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India ranks 132 in commitment to narrow income inequality

LiveMint logoLiveMint 17-07-2017 Gireesh Chandra Prasad

New Delhi: India has been ranked 132nd among 152 nations in a new index tracking commitment to reducing income inequality. Sweden led the index while Nigeria remained the worst performer.

The index prepared by Development Finance International, Inc. and Oxfam ranks nations on the basis of their welfare spending, the progressive nature of their tax system and prevailing wage inequality in the labour market.

Welfare spending is measured by expenditure on health, education and social protection. In a progressive tax system, the tax burden on corporations and individuals goes up progressively as per income levels, with the idea of taxing assessees based on their ability to pay.

The report highlights India’s less-than adequate spending on welfare measures on account of its low tax to gross domestic product (GDP) ratio compared to that of some other nations as well as the disparity between wages of men and women for the same work. India collects just 16.7% of GDP as taxes, while South Africa manages to collect over 27%, pointed out the report.

The report, the result of investigation into the indicators for a year, says that while countries such as Sweden, Chile, Namibia and Uruguay have taken strong steps to reduce inequality, countries such as India and Nigeria do very badly overall, and among rich countries, the US does very badly.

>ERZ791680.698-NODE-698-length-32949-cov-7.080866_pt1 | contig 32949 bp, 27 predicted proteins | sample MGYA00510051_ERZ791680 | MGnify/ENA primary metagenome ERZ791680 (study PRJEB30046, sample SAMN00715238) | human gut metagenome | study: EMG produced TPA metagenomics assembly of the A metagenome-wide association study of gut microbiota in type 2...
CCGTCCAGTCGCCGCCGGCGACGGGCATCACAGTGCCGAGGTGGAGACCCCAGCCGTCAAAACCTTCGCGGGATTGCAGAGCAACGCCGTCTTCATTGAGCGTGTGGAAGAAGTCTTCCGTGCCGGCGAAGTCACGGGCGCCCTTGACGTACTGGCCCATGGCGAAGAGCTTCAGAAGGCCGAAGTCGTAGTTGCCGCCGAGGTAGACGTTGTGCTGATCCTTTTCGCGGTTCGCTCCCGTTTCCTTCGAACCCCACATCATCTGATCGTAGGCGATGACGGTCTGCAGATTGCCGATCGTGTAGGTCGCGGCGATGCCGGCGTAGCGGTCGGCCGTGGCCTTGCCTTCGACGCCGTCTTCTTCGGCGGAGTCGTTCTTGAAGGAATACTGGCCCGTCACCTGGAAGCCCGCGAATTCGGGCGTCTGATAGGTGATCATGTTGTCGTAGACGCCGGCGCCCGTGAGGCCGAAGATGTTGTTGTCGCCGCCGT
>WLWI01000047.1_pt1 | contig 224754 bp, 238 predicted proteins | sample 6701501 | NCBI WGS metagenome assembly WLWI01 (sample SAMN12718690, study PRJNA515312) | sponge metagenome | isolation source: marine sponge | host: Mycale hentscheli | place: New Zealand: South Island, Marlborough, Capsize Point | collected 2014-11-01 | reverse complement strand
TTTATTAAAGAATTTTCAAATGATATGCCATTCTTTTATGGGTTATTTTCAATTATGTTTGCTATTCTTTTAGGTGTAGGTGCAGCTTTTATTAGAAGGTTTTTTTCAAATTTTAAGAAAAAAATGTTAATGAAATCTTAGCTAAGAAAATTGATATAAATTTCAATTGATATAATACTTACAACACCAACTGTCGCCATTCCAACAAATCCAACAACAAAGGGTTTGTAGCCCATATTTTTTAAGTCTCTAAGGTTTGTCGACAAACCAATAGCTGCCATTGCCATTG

“The past 30 years have seen a rapid increase in the gap between the richest people and everyone else. In turn, this has exacerbated existing inequalities, for example those based on gender and race. It has led to greater political inequality, as the wealthy increase their influence; and it has led to the declining influence of everyone else, particularly the most marginalized people, which undermines democracies and stifles citizens’ voices,” said the report.

The research findings threw light on income disparity in Asia. “Women are often paid less than men for doing the same job, despite working longer hours. For instance, in India, the wage gap is 32.6%. Even in societies that are considered to have achieved high levels of gender equality overall, there remain significant gender gaps in income and influence,” the report pointed out.

Countries such as Sweden, Chile, Uruguay and Namibia have shown they can buck the trend of growing inequality by taking decisive steps, the report said, adding that unless countries like Nigeria and India take concerted action now, they will fail to end poverty.

“Oxfam calculated that if India were to reduce inequality by a third, more than 170 million people would no longer be poor. Government spending on health, education and social protection is woefully low. The tax structure looks reasonably progressive on paper, but in practice, much of the progressive tax is not collected. On labour rights and respect for women in the workplace, India also fares poorly, reflecting that the majority of the labour force is employed in the agricultural and informal sectors, which lack union organization,” said the report.

It also highlighted the income disparity among workers in the organised sector, especially in the IT industry where the chief executive officer draws remuneration much higher than a typical employee.

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